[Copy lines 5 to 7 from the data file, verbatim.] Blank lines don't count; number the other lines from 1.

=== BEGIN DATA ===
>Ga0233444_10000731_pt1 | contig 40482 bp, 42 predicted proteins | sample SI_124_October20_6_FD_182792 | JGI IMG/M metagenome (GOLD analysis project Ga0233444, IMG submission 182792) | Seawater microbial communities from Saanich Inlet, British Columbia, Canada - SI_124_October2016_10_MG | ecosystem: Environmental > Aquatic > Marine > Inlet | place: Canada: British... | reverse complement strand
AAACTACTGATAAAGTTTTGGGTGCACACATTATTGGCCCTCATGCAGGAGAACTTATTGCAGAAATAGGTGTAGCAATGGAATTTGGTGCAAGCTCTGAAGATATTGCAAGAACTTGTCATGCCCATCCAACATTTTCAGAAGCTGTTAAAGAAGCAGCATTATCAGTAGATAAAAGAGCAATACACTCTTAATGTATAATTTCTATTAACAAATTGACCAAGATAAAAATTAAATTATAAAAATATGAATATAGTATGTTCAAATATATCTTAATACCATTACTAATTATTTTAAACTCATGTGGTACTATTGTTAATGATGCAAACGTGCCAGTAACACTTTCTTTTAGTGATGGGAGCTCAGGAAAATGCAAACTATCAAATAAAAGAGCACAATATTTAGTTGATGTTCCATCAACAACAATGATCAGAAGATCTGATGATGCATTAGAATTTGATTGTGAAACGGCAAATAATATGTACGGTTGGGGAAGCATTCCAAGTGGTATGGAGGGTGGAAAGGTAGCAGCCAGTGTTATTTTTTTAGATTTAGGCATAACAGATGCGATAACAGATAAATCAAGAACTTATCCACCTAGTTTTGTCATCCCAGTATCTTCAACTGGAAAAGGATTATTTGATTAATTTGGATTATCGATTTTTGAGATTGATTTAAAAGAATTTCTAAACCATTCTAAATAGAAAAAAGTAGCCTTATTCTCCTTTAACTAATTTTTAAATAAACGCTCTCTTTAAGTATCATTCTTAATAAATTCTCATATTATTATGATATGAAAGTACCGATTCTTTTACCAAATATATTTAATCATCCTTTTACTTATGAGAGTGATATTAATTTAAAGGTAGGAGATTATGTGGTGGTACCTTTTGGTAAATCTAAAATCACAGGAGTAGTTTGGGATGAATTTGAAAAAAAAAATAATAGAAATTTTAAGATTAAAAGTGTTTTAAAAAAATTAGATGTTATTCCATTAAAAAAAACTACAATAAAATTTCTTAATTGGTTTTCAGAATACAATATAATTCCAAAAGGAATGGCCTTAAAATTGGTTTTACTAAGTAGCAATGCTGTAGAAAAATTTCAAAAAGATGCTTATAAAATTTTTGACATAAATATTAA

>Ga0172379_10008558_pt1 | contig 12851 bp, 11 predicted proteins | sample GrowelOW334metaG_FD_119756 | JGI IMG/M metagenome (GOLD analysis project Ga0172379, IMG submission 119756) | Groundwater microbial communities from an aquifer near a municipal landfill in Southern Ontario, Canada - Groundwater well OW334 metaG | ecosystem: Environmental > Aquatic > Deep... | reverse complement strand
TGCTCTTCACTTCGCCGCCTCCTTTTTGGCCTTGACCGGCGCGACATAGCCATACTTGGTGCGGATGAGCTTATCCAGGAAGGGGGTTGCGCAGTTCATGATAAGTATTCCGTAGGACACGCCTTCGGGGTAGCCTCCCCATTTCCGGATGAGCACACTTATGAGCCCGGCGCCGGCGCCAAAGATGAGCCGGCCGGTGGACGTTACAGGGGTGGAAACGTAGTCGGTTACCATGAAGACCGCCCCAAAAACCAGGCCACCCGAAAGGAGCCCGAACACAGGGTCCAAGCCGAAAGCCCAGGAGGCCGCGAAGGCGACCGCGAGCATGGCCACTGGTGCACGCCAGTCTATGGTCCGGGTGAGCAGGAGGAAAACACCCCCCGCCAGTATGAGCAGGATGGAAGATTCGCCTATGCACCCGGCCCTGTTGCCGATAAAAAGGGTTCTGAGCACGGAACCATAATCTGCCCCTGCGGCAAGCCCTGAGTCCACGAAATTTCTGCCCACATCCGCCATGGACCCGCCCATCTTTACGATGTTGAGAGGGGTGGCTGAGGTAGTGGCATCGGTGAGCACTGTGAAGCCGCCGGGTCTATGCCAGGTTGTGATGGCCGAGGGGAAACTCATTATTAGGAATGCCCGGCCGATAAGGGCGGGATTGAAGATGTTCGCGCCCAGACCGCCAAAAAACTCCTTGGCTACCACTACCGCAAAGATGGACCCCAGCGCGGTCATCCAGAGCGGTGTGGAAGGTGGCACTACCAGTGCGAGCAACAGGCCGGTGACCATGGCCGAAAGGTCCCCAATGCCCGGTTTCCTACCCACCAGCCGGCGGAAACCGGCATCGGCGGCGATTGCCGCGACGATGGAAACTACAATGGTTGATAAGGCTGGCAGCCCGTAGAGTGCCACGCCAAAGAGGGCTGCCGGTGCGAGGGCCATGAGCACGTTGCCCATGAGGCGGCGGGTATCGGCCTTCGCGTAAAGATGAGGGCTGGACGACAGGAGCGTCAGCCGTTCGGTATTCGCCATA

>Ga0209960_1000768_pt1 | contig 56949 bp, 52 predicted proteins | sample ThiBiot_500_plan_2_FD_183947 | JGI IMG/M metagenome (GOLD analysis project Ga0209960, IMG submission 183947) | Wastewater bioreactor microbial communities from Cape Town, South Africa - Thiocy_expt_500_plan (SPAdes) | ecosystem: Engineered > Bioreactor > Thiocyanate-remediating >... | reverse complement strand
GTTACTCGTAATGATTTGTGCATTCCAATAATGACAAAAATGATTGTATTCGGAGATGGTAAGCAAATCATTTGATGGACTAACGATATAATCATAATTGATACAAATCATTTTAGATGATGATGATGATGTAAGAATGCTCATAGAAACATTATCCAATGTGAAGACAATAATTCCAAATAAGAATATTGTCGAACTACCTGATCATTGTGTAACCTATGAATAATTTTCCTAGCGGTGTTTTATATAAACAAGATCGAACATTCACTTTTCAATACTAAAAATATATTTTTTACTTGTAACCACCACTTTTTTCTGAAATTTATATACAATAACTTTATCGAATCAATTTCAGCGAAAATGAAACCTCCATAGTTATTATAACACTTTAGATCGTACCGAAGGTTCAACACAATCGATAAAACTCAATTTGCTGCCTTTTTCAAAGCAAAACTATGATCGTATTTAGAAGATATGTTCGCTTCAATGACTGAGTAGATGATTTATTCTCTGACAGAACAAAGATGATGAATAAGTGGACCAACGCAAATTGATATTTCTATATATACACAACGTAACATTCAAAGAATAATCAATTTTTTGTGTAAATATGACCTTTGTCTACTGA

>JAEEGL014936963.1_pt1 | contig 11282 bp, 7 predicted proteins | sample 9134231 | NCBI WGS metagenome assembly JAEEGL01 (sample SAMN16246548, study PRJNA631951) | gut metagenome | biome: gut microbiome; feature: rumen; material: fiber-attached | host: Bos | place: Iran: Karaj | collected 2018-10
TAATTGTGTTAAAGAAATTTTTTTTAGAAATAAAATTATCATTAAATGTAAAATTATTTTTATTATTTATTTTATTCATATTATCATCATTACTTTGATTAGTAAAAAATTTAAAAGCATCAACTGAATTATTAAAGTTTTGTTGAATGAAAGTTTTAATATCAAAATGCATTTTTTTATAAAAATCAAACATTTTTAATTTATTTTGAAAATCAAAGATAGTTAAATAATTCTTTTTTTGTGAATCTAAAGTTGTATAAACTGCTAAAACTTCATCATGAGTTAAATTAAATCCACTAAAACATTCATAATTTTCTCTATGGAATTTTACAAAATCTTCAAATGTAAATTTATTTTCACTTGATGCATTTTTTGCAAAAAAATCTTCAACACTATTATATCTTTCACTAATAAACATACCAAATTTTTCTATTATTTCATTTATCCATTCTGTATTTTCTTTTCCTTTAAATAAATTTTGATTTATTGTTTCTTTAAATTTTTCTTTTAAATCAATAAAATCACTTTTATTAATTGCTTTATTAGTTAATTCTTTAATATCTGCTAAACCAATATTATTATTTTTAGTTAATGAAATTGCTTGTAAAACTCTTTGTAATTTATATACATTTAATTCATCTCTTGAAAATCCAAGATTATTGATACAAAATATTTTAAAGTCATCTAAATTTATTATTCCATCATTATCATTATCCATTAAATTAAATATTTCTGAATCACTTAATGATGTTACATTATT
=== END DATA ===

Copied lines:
>Ga0209960_1000768_pt1 | contig 56949 bp, 52 predicted proteins | sample ThiBiot_500_plan_2_FD_183947 | JGI IMG/M metagenome (GOLD analysis project Ga0209960, IMG submission 183947) | Wastewater bioreactor microbial communities from Cape Town, South Africa - Thiocy_expt_500_plan (SPAdes) | ecosystem: Engineered > Bioreactor > Thiocyanate-remediating >... | reverse complement strand
GTTACTCGTAATGATTTGTGCATTCCAATAATGACAAAAATGATTGTATTCGGAGATGGTAAGCAAATCATTTGATGGACTAACGATATAATCATAATTGATACAAATCATTTTAGATGATGATGATGATGTAAGAATGCTCATAGAAACATTATCCAATGTGAAGACAATAATTCCAAATAAGAATATTGTCGAACTACCTGATCATTGTGTAACCTATGAATAATTTTCCTAGCGGTGTTTTATATAAACAAGATCGAACATTCACTTTTCAATACTAAAAATATATTTTTTACTTGTAACCACCACTTTTTTCTGAAATTTATATACAATAACTTTATCGAATCAATTTCAGCGAAAATGAAACCTCCATAGTTATTATAACACTTTAGATCGTACCGAAGGTTCAACACAATCGATAAAACTCAATTTGCTGCCTTTTTCAAAGCAAAACTATGATCGTATTTAGAAGATATGTTCGCTTCAATGACTGAGTAGATGATTTATTCTCTGACAGAACAAAGATGATGAATAAGTGGACCAACGCAAATTGATATTTCTATATATACACAACGTAACATTCAAAGAATAATCAATTTTTTGTGTAAATATGACCTTTGTCTACTGA

>JAEEGL014936963.1_pt1 | contig 11282 bp, 7 predicted proteins | sample 9134231 | NCBI WGS metagenome assembly JAEEGL01 (sample SAMN16246548, study PRJNA631951) | gut metagenome | biome: gut microbiome; feature: rumen; material: fiber-attached | host: Bos | place: Iran: Karaj | collected 2018-10